As the remnants of Hurricane Ida move farther inland in the coming days, the storm system is expected to lose strength, but continue to pose a danger to many parts of the Southeast, the National Hurricane Center said.
Ida, which was downgraded to a tropical storm early Monday morning, will likely bring heavy rainfall, and possibly severe flooding, to Louisiana, the southern parts of Mississippi and coastal communities in Alabama through the day. The rainfall totals could reach as much as 24 inches in some parts of southeast Louisiana.
Coastal Alabama and the western parts of Florida could see five to 10 inches of rain through Tuesday morning, and in central Mississippi, up to a foot of rain.
Tornadoes are also possible on Monday in southeast Louisiana, Southern Mississippi, southwest Alabama and the western Florida Panhandle.
On Monday morning, the system was about 95 miles south southwest of Jackson, Miss., moving toward the north at 8 miles per hour with maximum sustained winds of 60 m.p.h. Tropical storm-force winds extended outward up to 150 miles southeast of the center.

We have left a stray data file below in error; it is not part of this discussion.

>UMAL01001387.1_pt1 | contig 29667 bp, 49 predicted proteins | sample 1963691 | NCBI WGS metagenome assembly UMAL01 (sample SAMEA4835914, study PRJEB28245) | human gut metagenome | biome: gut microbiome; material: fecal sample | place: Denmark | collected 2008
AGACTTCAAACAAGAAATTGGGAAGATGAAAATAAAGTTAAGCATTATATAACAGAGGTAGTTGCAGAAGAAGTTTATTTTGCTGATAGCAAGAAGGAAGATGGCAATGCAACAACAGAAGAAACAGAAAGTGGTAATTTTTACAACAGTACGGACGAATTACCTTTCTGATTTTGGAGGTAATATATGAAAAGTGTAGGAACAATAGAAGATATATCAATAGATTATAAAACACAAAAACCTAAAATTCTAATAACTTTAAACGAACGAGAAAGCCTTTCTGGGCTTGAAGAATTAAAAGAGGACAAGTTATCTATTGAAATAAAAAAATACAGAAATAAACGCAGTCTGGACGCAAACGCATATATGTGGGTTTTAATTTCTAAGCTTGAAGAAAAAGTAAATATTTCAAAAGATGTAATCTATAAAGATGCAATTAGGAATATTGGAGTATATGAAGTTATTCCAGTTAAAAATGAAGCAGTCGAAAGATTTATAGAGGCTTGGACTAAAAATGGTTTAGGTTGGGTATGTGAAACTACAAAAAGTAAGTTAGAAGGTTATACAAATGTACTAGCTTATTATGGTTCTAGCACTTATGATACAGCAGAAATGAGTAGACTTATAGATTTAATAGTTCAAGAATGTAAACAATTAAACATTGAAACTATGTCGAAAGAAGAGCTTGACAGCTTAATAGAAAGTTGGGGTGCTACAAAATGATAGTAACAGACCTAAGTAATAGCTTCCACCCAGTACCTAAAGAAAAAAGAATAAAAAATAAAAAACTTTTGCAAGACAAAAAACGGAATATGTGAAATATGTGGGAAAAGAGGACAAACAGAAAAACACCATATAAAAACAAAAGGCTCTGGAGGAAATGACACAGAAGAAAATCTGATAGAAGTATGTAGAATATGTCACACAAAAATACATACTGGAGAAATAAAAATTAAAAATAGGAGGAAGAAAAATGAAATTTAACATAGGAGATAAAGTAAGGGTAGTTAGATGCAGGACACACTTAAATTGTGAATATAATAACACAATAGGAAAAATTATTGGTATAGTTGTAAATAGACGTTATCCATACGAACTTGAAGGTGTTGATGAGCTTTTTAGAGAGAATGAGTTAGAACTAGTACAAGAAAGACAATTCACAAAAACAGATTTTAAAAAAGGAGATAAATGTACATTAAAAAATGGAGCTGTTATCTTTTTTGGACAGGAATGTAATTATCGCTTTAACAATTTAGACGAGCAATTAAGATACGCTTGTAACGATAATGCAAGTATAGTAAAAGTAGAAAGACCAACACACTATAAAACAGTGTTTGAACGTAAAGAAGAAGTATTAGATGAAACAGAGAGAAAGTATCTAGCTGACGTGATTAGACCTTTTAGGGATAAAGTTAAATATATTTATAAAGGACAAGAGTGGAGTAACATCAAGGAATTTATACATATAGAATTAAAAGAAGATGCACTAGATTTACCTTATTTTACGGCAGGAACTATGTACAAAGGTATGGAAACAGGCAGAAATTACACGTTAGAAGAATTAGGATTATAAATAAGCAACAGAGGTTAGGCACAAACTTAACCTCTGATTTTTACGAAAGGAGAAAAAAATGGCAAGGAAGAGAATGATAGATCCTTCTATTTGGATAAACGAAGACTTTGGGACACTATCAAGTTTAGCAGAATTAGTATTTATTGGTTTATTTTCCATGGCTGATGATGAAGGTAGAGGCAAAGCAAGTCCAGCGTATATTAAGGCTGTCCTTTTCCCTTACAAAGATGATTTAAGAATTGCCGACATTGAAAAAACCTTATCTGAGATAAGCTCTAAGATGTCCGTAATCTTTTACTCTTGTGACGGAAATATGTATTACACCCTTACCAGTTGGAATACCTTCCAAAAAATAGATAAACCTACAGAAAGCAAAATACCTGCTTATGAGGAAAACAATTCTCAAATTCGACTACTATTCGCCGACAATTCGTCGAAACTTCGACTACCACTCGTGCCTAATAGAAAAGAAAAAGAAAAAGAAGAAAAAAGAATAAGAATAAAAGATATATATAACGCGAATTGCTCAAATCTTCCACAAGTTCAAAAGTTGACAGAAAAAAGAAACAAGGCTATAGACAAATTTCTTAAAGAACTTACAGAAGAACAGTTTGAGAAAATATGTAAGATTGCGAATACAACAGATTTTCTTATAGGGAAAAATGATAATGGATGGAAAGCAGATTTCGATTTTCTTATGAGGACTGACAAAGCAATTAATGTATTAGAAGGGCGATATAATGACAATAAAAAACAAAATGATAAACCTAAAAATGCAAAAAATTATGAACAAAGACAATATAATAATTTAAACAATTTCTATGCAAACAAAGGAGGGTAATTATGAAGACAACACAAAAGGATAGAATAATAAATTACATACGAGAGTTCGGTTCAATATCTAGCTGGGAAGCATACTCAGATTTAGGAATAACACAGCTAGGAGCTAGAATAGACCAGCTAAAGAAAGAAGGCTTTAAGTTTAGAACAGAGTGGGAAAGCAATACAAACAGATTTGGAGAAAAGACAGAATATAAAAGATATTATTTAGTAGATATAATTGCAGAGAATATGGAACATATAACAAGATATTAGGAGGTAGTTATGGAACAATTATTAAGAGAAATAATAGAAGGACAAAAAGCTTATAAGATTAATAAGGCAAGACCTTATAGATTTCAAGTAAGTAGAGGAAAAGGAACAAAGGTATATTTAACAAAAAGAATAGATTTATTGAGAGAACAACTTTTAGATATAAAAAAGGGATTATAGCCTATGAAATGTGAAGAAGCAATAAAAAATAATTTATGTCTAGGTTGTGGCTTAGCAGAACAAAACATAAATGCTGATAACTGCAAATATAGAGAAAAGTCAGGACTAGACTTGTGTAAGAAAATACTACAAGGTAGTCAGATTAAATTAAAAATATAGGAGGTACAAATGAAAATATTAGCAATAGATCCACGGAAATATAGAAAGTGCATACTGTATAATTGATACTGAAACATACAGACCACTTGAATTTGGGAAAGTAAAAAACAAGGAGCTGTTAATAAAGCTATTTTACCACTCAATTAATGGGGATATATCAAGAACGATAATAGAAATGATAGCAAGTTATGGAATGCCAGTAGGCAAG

The storm is expected to turn northeast on Monday, tracking across the Middle Tennessee Valley, including Humphreys County, where 20 people were killed this month as flash floods tore through communities there. The area could see up to six inches of rain on Tuesday and Wednesday, the Hurricane Center said.
The National Weather Service in Nashville issued a flood watch for most of Middle Tennessee starting on Monday night.
By Wednesday, the storm will move through the Upper Ohio Valley, dropping as much as six inches of rain.
The rainfall totals for all of these areas could result in flash flooding, the Hurricane Center said.
The system is expected to weaken during the next day or so and is expected to become a tropical depression by Monday evening.
Johnny Diaz and Derrick Bryson Taylor contributed reporting.